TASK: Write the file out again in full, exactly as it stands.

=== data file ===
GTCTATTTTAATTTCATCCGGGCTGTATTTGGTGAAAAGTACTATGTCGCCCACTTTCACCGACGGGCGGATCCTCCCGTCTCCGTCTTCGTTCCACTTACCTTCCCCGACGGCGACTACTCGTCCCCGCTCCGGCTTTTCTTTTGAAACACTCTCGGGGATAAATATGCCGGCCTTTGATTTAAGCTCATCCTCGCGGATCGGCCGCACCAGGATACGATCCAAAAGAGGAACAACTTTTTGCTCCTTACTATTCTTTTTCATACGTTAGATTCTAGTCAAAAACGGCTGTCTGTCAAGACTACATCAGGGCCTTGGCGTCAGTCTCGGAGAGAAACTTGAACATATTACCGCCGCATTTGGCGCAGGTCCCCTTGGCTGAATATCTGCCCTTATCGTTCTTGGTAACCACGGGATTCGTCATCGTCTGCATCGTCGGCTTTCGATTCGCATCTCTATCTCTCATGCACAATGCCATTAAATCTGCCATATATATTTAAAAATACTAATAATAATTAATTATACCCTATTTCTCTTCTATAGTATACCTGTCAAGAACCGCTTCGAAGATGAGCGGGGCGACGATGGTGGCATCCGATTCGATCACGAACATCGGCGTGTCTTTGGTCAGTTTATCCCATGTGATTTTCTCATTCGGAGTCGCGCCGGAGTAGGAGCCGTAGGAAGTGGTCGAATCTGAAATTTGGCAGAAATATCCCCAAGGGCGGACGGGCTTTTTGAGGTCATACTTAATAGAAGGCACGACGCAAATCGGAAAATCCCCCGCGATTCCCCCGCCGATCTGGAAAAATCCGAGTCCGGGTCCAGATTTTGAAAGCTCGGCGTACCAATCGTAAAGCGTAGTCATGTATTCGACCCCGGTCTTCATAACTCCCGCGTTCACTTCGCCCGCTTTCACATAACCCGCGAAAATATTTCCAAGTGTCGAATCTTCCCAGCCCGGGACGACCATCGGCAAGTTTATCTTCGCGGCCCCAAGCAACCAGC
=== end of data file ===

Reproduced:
GTCTATTTTAATTTCATCCGGGCTGTATTTGGTGAAAAGTACTATGTCGCCCACTTTCACCGACGGGCGGATCCTCCCGTCTCCGTCTTCGTTCCACTTACCTTCCCCGACGGCGACTACTCGTCCCCGCTCCGGCTTTTCTTTTGAAACACTCTCGGGGATAAATATGCCGGCCTTTGATTTAAGCTCATCCTCGCGGATCGGCCGCACCAGGATACGATCCAAAAGAGGAACAACTTTTTGCTCCTTACTATTCTTTTTCATACGTTAGATTCTAGTCAAAAACGGCTGTCTGTCAAGACTACATCAGGGCCTTGGCGTCAGTCTCGGAGAGAAACTTGAACATATTACCGCCGCATTTGGCGCAGGTCCCCTTGGCTGAATATCTGCCCTTATCGTTCTTGGTAACCACGGGATTCGTCATCGTCTGCATCGTCGGCTTTCGATTCGCATCTCTATCTCTCATGCACAATGCCATTAAATCTGCCATATATATTTAAAAATACTAATAATAATTAATTATACCCTATTTCTCTTCTATAGTATACCTGTCAAGAACCGCTTCGAAGATGAGCGGGGCGACGATGGTGGCATCCGATTCGATCACGAACATCGGCGTGTCTTTGGTCAGTTTATCCCATGTGATTTTCTCATTCGGAGTCGCGCCGGAGTAGGAGCCGTAGGAAGTGGTCGAATCTGAAATTTGGCAGAAATATCCCCAAGGGCGGACGGGCTTTTTGAGGTCATACTTAATAGAAGGCACGACGCAAATCGGAAAATCCCCCGCGATTCCCCCGCCGATCTGGAAAAATCCGAGTCCGGGTCCAGATTTTGAAAGCTCGGCGTACCAATCGTAAAGCGTAGTCATGTATTCGACCCCGGTCTTCATAACTCCCGCGTTCACTTCGCCCGCTTTCACATAACCCGCGAAAATATTTCCAAGTGTCGAATCTTCCCAGCCCGGGACGACCATCGGCAAGTTTATCTTCGCGGCCCCAAGCAACCAGC